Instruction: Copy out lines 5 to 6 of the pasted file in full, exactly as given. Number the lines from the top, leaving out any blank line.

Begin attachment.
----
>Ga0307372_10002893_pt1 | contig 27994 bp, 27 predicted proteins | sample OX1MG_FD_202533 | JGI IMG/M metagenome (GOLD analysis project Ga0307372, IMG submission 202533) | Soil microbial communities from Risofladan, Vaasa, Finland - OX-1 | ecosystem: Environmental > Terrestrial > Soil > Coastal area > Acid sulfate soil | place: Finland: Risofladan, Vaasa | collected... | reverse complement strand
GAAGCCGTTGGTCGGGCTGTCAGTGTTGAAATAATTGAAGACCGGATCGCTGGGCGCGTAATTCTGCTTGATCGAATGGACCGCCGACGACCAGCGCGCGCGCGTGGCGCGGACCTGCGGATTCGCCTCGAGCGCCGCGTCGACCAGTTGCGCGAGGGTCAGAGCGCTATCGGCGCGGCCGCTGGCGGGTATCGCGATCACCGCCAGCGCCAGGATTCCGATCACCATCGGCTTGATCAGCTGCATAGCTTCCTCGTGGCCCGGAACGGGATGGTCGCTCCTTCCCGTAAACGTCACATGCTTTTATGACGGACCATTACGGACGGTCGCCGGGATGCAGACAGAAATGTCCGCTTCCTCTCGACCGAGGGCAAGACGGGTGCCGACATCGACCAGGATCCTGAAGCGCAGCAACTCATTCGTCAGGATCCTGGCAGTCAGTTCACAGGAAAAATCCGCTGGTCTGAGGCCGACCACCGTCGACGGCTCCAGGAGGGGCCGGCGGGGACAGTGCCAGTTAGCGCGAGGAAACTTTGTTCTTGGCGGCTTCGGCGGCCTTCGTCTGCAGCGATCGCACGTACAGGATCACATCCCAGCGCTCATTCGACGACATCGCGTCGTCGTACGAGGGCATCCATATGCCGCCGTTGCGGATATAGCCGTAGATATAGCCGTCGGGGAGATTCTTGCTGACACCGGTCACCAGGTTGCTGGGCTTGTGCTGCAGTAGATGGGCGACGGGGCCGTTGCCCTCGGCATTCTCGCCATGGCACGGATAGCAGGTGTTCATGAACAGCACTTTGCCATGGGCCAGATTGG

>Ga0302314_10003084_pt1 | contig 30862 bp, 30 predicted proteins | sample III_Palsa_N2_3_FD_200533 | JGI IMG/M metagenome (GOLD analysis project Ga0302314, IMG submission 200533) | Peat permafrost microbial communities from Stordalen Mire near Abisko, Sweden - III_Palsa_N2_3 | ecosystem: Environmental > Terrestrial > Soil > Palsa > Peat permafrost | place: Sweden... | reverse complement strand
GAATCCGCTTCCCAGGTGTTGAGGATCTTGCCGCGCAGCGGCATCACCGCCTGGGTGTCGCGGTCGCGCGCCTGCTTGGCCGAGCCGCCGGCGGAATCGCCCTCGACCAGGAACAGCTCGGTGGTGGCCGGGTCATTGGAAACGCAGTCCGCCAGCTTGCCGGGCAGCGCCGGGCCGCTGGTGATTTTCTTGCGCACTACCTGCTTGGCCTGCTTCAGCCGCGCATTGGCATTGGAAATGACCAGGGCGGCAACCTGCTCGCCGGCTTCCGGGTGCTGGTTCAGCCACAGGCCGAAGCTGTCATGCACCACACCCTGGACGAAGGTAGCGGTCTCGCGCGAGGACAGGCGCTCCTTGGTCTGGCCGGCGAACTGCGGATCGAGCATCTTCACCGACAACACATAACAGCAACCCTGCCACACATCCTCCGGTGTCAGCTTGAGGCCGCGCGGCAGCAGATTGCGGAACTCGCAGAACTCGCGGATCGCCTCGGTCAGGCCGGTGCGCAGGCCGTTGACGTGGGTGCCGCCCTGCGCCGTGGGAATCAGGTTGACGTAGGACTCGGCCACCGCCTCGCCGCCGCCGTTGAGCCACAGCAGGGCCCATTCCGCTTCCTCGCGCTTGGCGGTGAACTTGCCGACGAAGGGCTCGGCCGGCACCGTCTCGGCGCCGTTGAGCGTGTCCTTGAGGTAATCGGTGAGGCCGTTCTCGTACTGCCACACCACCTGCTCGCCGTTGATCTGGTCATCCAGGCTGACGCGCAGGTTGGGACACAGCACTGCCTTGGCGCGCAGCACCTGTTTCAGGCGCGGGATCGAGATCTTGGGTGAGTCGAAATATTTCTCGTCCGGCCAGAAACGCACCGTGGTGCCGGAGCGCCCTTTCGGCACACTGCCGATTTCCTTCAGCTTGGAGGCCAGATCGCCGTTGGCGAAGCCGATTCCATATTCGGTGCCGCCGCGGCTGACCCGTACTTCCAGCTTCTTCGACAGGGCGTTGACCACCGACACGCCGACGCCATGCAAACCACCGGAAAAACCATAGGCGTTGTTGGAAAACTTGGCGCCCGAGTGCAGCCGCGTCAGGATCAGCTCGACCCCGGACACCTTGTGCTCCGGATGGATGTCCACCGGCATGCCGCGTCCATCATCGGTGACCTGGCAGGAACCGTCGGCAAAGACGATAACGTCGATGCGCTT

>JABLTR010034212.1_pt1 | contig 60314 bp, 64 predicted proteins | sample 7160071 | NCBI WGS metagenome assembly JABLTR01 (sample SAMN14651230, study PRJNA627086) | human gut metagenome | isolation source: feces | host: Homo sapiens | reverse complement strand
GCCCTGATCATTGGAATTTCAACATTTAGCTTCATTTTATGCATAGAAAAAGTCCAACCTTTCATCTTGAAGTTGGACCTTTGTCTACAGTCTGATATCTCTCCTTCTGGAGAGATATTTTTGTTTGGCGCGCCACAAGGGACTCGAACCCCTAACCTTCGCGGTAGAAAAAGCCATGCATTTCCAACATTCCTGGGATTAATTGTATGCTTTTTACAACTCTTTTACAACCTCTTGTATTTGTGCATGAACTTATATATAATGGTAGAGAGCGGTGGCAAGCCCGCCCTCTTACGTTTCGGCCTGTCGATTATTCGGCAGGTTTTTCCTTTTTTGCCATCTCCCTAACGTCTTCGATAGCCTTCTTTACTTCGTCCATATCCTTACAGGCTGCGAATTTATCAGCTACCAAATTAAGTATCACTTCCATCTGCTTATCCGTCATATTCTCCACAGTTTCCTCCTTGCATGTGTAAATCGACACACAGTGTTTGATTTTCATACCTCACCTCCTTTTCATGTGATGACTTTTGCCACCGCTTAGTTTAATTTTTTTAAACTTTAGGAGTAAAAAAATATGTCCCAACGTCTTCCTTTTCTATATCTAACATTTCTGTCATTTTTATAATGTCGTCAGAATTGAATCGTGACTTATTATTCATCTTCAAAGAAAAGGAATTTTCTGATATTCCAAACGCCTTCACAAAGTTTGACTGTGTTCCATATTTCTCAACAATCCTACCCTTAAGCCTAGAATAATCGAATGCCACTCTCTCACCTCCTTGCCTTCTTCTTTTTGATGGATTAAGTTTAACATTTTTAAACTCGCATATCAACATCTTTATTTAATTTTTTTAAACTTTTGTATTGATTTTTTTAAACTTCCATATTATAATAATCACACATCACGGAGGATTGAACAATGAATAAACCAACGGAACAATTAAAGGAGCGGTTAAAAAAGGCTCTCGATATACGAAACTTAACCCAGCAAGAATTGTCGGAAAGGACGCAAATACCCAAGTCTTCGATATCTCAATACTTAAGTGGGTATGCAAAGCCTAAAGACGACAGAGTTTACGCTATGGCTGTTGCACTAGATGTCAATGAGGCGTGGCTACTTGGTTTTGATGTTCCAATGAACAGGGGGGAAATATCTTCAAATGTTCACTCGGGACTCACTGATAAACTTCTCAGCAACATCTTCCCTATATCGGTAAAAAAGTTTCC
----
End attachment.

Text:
>JABLTR010034212.1_pt1 | contig 60314 bp, 64 predicted proteins | sample 7160071 | NCBI WGS metagenome assembly JABLTR01 (sample SAMN14651230, study PRJNA627086) | human gut metagenome | isolation source: feces | host: Homo sapiens | reverse complement strand
GCCCTGATCATTGGAATTTCAACATTTAGCTTCATTTTATGCATAGAAAAAGTCCAACCTTTCATCTTGAAGTTGGACCTTTGTCTACAGTCTGATATCTCTCCTTCTGGAGAGATATTTTTGTTTGGCGCGCCACAAGGGACTCGAACCCCTAACCTTCGCGGTAGAAAAAGCCATGCATTTCCAACATTCCTGGGATTAATTGTATGCTTTTTACAACTCTTTTACAACCTCTTGTATTTGTGCATGAACTTATATATAATGGTAGAGAGCGGTGGCAAGCCCGCCCTCTTACGTTTCGGCCTGTCGATTATTCGGCAGGTTTTTCCTTTTTTGCCATCTCCCTAACGTCTTCGATAGCCTTCTTTACTTCGTCCATATCCTTACAGGCTGCGAATTTATCAGCTACCAAATTAAGTATCACTTCCATCTGCTTATCCGTCATATTCTCCACAGTTTCCTCCTTGCATGTGTAAATCGACACACAGTGTTTGATTTTCATACCTCACCTCCTTTTCATGTGATGACTTTTGCCACCGCTTAGTTTAATTTTTTTAAACTTTAGGAGTAAAAAAATATGTCCCAACGTCTTCCTTTTCTATATCTAACATTTCTGTCATTTTTATAATGTCGTCAGAATTGAATCGTGACTTATTATTCATCTTCAAAGAAAAGGAATTTTCTGATATTCCAAACGCCTTCACAAAGTTTGACTGTGTTCCATATTTCTCAACAATCCTACCCTTAAGCCTAGAATAATCGAATGCCACTCTCTCACCTCCTTGCCTTCTTCTTTTTGATGGATTAAGTTTAACATTTTTAAACTCGCATATCAACATCTTTATTTAATTTTTTTAAACTTTTGTATTGATTTTTTTAAACTTCCATATTATAATAATCACACATCACGGAGGATTGAACAATGAATAAACCAACGGAACAATTAAAGGAGCGGTTAAAAAAGGCTCTCGATATACGAAACTTAACCCAGCAAGAATTGTCGGAAAGGACGCAAATACCCAAGTCTTCGATATCTCAATACTTAAGTGGGTATGCAAAGCCTAAAGACGACAGAGTTTACGCTATGGCTGTTGCACTAGATGTCAATGAGGCGTGGCTACTTGGTTTTGATGTTCCAATGAACAGGGGGGAAATATCTTCAAATGTTCACTCGGGACTCACTGATAAACTTCTCAGCAACATCTTCCCTATATCGGTAAAAAAGTTTCC